By stordoff 3 Comments
Disclosure: An Xbox One Game Preview code was provided by the publisher for this article. We Happy Few is currently unfinished and has been released as part of the Xbox One Game Preview programme. As such, the game is not eligible for a scored review, and this article is a general overview of the game's current state. A full review will be available once a final build of the game is released.
At E3 2016, the We Happy Few demonstration during the Xbox press conference was one of the highlights. 1960s Britain has become a Huxleyan nightmare where everyone habitually takes a drug called Joy? It's a fantastic pitch, and I couldn't help but be disappointed when it was pointed out that the gameplay side of We Happy Few was a procedurally generated survival game. My gut reaction that anything other than a narrative-focused game would waste the world's potential and that a procedurally generated game could never deliver that. However, Compulsion Games did a great job with Contrast, their previous release, so I hoped that these fears were misplaced. Sadly, now that the game has received an alpha release, it seems that they were not.
The game opens with the same prologue as the E3 demo, shown in the video above. This section of the game is fantastic - opening on a machine called the "Redactor" instantly sets the tone of the world, and hints at the nature of the world. The player's first choice happens almost immediately: Take Joy? That the player can choose to take the drug, remain blissfully ignorant, and have the game end there is a really smart piece of story telling. Wandering around this prologue area hints at the true problems with the world, and there is a really good use of FMV showing a 'reassuring' video projected onto the side of the building.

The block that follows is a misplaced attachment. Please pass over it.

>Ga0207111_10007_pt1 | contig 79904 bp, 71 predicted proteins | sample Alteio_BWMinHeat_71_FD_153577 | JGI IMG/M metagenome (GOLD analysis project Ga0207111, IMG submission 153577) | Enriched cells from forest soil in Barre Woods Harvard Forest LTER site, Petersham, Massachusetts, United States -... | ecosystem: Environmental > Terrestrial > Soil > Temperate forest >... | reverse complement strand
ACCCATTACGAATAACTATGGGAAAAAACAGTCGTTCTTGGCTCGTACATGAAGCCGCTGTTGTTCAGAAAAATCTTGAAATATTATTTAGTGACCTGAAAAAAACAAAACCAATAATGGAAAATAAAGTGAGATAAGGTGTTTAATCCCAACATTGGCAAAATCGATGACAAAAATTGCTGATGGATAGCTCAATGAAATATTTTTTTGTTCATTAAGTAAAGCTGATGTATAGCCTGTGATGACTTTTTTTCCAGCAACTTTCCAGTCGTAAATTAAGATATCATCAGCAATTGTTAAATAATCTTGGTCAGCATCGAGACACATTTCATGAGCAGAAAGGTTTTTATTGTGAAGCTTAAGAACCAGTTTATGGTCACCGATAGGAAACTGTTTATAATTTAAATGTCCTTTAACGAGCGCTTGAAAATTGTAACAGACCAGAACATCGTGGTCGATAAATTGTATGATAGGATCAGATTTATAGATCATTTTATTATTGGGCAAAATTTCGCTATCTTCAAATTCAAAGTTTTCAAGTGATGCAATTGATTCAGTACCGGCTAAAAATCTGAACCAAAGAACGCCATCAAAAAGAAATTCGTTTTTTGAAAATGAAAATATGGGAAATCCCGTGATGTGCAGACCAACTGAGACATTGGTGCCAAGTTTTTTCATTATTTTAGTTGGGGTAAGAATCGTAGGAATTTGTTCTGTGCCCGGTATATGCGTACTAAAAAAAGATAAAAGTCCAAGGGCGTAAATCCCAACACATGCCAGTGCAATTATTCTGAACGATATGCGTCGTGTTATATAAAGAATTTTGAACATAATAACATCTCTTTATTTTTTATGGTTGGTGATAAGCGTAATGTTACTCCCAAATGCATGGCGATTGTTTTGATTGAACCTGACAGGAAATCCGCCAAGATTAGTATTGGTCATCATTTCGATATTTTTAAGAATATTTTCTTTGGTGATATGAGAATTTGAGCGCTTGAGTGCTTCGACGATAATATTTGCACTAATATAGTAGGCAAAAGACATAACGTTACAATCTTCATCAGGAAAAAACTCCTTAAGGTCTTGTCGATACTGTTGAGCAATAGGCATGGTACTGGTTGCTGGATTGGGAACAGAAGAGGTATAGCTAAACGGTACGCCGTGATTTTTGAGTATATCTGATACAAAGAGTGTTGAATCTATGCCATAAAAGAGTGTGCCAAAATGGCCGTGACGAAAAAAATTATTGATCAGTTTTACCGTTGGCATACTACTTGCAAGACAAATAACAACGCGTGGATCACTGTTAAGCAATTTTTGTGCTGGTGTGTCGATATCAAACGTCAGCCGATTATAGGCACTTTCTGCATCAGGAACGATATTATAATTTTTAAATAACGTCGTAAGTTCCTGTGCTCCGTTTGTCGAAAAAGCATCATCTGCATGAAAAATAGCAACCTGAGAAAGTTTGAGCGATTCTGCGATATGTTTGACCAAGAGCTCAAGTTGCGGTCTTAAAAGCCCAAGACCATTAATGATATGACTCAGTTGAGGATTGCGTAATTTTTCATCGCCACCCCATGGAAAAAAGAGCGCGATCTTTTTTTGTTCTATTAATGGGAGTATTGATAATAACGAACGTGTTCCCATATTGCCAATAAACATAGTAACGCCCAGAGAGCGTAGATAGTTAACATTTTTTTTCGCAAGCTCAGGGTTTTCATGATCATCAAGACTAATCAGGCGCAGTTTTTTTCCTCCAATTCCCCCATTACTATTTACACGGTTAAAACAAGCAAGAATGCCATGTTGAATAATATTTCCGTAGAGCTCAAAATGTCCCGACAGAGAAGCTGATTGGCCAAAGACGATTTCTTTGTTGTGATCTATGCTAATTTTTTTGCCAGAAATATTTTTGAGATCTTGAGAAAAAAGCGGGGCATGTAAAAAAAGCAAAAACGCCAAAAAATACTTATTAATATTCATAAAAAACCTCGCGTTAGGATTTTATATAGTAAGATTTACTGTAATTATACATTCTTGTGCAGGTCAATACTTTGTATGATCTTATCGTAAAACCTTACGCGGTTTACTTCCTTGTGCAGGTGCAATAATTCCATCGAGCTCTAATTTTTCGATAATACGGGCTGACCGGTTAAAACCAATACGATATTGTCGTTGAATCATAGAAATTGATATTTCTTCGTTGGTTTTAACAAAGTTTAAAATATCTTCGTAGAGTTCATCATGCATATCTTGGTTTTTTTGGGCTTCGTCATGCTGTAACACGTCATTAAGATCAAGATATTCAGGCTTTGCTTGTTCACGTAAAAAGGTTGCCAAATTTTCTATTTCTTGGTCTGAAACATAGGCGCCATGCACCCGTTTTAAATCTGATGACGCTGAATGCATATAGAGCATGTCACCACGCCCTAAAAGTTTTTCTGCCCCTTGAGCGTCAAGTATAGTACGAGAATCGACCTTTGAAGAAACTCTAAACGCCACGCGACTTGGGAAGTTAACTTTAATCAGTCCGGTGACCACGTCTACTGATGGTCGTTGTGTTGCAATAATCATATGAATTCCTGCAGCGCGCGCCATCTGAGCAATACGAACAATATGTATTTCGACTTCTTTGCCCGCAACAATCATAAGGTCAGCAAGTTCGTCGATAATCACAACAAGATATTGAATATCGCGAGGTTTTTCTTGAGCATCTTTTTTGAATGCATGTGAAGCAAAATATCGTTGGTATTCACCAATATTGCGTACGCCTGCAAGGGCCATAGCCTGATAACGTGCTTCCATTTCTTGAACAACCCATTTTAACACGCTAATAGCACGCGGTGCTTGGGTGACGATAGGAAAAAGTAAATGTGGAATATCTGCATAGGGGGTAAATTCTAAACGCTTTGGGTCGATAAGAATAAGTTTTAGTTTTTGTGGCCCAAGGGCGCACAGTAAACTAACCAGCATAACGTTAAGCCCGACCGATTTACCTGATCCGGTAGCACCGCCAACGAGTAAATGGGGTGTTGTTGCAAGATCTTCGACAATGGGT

It may be short, but this prologue is extremely well-crafted and is an effective introduction to the world of We Happy Few. It sets the mind racing with questions about the nature of what is going on: why am I redacting old newspapers?, who's in charge?, why is not taking Joy so bad?, why rely on an oral drug instead of a more reliable delivery method?, what happened to make the world like this?, what are we trying to censor and forget? are all questions that flooded into my mind during this segment. There's a multitude of ways that the story could unfold, and I could easily see the We Happy Few universe spanning multiple games. Moreover, the art style is extremely striking, and manages to maintain the vaguely unsettling vibe without falling into the uncanny valley.
However, once this introduction is over, the player is dropped into the wider world (the lack of explanation for this is acceptable given the early state of the game) and the real gameplay is introduced. For me, it can be summed up in one word: tedious. It's the some of survival game that has been all too common in recent years - scavenge scrap from the world, unlock crafting recipes, and manage food/thirst/sleep etc. meters. It's reminiscent of the looting and crafting mechanics in Fallout 4, but only after the combat and story have been stripped to the bare minimum.
The transition from the fairly tightly scripted prologue to a open world that feels very empty is extremely jarring. I'm certainly curious to see how it evolves into the final product, but as of now the prologue and the rest of the game feel completely disconnected, almost as if the prologue is from a different game altogether. For clarity's sake, I'll point out that I'm not accusing Compulsion Games of being misleading - they have been upfront from the start that this is a survival game through and through - but the clash between the two is undeniable in its present state.